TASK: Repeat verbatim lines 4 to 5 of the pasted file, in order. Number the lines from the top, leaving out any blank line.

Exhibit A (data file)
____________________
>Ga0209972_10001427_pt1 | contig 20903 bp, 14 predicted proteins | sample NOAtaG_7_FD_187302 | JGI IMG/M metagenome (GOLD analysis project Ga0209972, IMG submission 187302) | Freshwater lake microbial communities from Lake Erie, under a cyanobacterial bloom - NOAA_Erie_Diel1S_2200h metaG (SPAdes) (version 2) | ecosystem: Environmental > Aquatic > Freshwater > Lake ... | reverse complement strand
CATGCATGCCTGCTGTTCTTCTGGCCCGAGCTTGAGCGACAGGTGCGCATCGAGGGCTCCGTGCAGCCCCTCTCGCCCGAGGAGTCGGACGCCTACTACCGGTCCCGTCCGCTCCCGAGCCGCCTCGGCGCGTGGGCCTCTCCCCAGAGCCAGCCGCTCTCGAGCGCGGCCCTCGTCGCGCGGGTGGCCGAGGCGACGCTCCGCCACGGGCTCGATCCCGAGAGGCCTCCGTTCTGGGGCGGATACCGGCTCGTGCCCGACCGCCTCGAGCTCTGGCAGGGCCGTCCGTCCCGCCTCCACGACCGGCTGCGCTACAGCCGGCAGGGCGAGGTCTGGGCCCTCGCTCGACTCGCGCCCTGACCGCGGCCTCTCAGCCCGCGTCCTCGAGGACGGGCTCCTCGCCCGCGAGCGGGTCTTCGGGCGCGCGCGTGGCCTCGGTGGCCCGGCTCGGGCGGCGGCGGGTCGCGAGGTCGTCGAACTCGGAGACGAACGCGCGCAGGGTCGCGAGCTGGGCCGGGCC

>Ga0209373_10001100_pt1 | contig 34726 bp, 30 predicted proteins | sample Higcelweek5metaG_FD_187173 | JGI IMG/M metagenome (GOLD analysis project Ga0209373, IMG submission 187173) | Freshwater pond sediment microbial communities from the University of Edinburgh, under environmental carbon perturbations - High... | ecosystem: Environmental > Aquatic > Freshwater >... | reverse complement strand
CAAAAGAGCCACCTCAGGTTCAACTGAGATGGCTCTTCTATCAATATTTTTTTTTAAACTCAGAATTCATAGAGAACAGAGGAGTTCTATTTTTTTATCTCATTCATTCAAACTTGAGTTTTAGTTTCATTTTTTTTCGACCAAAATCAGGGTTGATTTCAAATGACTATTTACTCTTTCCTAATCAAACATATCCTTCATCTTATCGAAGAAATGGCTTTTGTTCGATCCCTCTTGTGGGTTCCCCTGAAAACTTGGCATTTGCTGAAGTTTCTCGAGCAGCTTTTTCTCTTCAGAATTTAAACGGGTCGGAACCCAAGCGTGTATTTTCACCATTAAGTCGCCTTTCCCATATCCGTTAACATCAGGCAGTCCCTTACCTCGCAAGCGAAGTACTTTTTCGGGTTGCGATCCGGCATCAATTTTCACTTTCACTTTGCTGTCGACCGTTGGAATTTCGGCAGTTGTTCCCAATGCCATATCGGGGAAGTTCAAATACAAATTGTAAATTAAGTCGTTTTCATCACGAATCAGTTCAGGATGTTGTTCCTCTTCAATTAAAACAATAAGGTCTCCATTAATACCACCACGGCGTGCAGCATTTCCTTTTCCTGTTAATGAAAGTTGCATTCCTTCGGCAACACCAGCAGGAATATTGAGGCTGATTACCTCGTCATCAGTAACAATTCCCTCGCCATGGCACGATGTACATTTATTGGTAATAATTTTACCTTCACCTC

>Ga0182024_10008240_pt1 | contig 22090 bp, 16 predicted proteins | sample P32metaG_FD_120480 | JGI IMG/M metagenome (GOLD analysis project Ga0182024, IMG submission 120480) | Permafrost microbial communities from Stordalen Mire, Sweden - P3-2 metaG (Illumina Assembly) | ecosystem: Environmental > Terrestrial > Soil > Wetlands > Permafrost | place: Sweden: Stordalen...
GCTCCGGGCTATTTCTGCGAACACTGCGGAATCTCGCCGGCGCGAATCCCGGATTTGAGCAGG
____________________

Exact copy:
CAAAAGAGCCACCTCAGGTTCAACTGAGATGGCTCTTCTATCAATATTTTTTTTTAAACTCAGAATTCATAGAGAACAGAGGAGTTCTATTTTTTTATCTCATTCATTCAAACTTGAGTTTTAGTTTCATTTTTTTTCGACCAAAATCAGGGTTGATTTCAAATGACTATTTACTCTTTCCTAATCAAACATATCCTTCATCTTATCGAAGAAATGGCTTTTGTTCGATCCCTCTTGTGGGTTCCCCTGAAAACTTGGCATTTGCTGAAGTTTCTCGAGCAGCTTTTTCTCTTCAGAATTTAAACGGGTCGGAACCCAAGCGTGTATTTTCACCATTAAGTCGCCTTTCCCATATCCGTTAACATCAGGCAGTCCCTTACCTCGCAAGCGAAGTACTTTTTCGGGTTGCGATCCGGCATCAATTTTCACTTTCACTTTGCTGTCGACCGTTGGAATTTCGGCAGTTGTTCCCAATGCCATATCGGGGAAGTTCAAATACAAATTGTAAATTAAGTCGTTTTCATCACGAATCAGTTCAGGATGTTGTTCCTCTTCAATTAAAACAATAAGGTCTCCATTAATACCACCACGGCGTGCAGCATTTCCTTTTCCTGTTAATGAAAGTTGCATTCCTTCGGCAACACCAGCAGGAATATTGAGGCTGATTACCTCGTCATCAGTAACAATTCCCTCGCCATGGCACGATGTACATTTATTGGTAATAATTTTACCTTCACCTC

>Ga0182024_10008240_pt1 | contig 22090 bp, 16 predicted proteins | sample P32metaG_FD_120480 | JGI IMG/M metagenome (GOLD analysis project Ga0182024, IMG submission 120480) | Permafrost microbial communities from Stordalen Mire, Sweden - P3-2 metaG (Illumina Assembly) | ecosystem: Environmental > Terrestrial > Soil > Wetlands > Permafrost | place: Sweden: Stordalen...